I almost know why it hits me so hard, so bullseye to my personal psyche. It all goes to living the beginning of my life in concrete, brick and asphalt. Working six days a week, and living in Brooklyn, Queens and Long Island, with 0.006% proximity to such as you see here, and less time to seek it. To teaching high school Biology students, and no time to explore of what I teach. To Huge personal loss, of the woman who applauded my early, focused butterfly field work products. To a circle of friends and acquaintances who questioned my sanity, asking “Are you taking pictures of bugs?”

To Raccoon Creek State Park in southwestern Pennsylvania, where I was just 2 days ago! Savannah National Wildlife Refuge, Lynx Prairie Reserve in Adams County, the National Butterfly Center in Mission, Texas and to Virginia’s Masterpiece, the Butterflies and Blooms Briar Patch Habitat . . . and Piedmont National Wildlife Refuge. Stop.

Tell me, what does this photo, and the nearby chrysalis evoke in you?

Please.

Jeff

Macro- Shooters Wait Your Turn?

Tropical Greenstreak butterfly photographed by Jeff Zablow at 'The Wall,' Mission, TX

While we were at the “Wall” (the entrance to the Retama Village walled development in Mission, Texas) the word went out, “Tropical Greenstreak!” A cell network exists, and the cars began arriving, more and more cars pulled up on the grass. This is a ‘stray’ to the Lower Rio Grande Valley. Hundreds of folks have moved here from different parts of the U.S. Fortunate to retire healthy, they chose to resettle here, and enjoy the squadrons of common, rare, and very rare butterflies that show up here.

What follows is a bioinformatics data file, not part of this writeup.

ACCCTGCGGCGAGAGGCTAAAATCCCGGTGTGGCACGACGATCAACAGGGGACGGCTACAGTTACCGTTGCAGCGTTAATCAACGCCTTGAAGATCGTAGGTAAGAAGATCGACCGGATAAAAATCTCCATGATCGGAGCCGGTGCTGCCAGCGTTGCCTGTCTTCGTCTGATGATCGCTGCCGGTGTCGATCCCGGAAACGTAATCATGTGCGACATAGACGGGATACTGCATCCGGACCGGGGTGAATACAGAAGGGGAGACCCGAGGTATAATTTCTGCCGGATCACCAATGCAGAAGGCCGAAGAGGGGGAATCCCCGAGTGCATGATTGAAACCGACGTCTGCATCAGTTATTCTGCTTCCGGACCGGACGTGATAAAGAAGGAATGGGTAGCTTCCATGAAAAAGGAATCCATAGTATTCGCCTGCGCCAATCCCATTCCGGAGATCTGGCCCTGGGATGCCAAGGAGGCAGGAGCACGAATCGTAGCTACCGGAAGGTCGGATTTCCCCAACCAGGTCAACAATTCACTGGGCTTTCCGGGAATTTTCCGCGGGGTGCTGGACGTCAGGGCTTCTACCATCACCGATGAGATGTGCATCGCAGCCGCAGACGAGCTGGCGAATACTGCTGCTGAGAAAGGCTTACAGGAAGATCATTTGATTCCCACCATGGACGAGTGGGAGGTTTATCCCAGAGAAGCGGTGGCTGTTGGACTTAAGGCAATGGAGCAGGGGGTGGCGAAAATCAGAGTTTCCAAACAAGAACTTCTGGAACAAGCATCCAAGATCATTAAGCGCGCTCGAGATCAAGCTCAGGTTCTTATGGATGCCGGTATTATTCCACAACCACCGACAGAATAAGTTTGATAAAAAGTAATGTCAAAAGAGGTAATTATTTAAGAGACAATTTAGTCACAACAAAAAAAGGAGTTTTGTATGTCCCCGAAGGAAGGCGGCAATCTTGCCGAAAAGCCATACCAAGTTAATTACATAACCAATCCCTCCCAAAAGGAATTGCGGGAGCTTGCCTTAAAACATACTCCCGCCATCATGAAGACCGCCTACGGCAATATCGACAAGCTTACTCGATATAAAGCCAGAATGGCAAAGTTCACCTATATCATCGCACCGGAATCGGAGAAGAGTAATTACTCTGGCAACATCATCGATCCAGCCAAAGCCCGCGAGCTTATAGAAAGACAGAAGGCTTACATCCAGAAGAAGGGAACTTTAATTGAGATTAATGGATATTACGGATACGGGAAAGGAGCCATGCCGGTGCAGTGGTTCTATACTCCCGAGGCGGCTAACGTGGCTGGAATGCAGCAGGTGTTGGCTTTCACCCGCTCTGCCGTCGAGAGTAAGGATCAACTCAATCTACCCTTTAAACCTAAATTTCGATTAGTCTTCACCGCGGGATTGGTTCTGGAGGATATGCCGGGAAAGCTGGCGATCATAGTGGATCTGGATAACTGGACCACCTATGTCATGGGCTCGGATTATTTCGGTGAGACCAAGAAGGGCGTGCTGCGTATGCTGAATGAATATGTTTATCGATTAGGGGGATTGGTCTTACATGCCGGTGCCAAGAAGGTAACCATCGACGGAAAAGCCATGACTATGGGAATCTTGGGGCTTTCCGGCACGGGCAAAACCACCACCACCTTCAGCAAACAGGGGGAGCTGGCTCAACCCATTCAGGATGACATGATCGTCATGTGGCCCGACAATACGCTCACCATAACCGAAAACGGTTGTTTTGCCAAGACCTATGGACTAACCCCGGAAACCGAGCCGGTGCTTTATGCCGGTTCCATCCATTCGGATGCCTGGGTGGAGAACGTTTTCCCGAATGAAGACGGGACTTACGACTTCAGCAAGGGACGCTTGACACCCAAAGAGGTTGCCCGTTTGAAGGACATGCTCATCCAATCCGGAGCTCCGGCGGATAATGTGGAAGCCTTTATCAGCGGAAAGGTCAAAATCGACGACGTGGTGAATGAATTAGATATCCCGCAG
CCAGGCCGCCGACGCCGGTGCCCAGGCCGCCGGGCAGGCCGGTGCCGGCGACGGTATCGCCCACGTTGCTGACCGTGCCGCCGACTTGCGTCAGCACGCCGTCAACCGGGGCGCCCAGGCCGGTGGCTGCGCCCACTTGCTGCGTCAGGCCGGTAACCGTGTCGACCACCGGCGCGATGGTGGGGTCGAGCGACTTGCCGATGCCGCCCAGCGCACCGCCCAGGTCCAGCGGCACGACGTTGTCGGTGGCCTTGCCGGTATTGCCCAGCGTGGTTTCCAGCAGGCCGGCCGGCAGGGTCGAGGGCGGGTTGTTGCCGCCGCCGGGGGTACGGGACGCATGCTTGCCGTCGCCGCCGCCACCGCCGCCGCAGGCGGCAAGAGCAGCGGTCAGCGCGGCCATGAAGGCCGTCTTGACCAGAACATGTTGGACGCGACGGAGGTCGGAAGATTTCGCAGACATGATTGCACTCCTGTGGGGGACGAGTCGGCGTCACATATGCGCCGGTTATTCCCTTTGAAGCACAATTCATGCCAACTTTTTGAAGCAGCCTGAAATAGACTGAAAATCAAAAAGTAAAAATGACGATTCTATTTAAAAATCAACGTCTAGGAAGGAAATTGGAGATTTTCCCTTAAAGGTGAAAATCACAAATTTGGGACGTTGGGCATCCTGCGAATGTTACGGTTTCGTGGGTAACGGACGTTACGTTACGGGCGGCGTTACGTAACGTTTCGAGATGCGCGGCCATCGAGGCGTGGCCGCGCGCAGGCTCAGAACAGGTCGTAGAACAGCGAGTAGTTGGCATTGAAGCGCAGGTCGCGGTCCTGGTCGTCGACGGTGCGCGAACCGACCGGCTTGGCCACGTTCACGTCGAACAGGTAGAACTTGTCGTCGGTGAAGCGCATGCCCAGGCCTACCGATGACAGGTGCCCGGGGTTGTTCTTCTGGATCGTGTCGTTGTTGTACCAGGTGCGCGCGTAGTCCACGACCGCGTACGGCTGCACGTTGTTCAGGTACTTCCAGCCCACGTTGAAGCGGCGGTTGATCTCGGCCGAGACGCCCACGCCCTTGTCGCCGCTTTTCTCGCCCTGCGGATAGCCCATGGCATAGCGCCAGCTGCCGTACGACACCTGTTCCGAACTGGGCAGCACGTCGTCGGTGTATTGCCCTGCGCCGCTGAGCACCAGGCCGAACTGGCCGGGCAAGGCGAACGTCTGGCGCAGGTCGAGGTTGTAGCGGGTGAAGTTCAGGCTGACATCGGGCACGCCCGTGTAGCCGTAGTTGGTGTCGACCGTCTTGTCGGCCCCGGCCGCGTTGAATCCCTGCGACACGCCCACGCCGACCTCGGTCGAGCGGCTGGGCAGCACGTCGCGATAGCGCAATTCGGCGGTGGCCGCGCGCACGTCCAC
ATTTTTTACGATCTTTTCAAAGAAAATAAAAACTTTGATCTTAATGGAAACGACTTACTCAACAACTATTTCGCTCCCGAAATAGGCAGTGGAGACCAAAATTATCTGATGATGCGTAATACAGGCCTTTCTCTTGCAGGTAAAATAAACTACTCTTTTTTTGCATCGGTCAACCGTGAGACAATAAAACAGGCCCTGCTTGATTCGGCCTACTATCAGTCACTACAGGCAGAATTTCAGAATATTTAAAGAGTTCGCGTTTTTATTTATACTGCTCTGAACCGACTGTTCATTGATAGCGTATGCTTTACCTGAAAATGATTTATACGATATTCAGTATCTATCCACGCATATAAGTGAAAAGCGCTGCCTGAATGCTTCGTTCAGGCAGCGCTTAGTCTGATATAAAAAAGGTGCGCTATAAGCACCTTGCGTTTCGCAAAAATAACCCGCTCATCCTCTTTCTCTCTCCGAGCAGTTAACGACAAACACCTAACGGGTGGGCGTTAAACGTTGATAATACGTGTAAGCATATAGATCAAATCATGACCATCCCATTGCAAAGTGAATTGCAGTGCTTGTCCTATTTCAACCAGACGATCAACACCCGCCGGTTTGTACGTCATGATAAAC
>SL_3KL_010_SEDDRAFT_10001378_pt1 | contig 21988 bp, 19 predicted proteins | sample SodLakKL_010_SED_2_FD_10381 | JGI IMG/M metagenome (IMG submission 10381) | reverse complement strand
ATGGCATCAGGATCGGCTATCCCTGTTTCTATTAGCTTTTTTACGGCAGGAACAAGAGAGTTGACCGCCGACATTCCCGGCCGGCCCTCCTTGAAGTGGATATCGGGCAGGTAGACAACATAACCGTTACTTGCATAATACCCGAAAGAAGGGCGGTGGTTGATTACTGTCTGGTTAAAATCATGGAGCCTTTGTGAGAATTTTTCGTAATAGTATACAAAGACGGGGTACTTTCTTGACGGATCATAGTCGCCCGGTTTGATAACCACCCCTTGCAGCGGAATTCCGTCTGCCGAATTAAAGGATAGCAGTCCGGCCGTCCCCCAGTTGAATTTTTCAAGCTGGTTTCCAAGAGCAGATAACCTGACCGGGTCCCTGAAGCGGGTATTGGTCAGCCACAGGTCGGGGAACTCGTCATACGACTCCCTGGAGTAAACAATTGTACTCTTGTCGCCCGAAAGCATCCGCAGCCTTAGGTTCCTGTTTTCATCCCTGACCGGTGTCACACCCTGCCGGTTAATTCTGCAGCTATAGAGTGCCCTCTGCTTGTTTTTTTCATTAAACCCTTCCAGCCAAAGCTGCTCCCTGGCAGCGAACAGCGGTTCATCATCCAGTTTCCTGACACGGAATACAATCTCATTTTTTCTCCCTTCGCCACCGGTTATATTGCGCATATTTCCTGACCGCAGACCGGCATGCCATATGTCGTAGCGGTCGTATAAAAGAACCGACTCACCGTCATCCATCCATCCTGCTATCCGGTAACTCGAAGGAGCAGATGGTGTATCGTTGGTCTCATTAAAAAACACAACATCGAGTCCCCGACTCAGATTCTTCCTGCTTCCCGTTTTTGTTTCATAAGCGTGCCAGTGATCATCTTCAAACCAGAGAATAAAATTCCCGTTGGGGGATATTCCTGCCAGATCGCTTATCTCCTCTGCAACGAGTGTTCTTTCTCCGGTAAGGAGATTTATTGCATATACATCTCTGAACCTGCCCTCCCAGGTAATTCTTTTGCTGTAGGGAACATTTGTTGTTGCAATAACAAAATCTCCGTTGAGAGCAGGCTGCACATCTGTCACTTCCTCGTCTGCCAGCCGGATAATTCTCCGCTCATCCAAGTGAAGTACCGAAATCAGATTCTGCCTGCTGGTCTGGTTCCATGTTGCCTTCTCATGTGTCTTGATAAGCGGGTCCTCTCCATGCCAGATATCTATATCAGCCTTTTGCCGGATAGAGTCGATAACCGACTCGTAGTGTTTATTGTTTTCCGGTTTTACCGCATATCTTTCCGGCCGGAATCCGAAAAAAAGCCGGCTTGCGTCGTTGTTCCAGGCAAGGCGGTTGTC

A squad of enthusiasts surrounded the bushes that this tiny Gossamerwing chose to nectar on. They all formed a semicircle, most some 10 feet from our star here. All were using long lenses. Uh oh! Jeff shoots . . . Macro-. It got interesting. I cannot focus on this beauty from 10 feet away., Macro-, for such a tiny, tiny butterfly can produced images 1:1 . . . as long as you are no farther than say 24″ (inches) from this Tropical green streak.

So, the kid from Brooklyn went low, and kind of duck walked under the enthusiasts, and approached, too low to block their cameras. I asked G-d the whole time, please don’t let this gem fly because of me!! Sure many of you have seen me in photos shared here on wingedbeauty.com. I’m in my majority, it’s true. But like many guys, I think young, and truth be told, the scrapper of a street kid is still to be found within.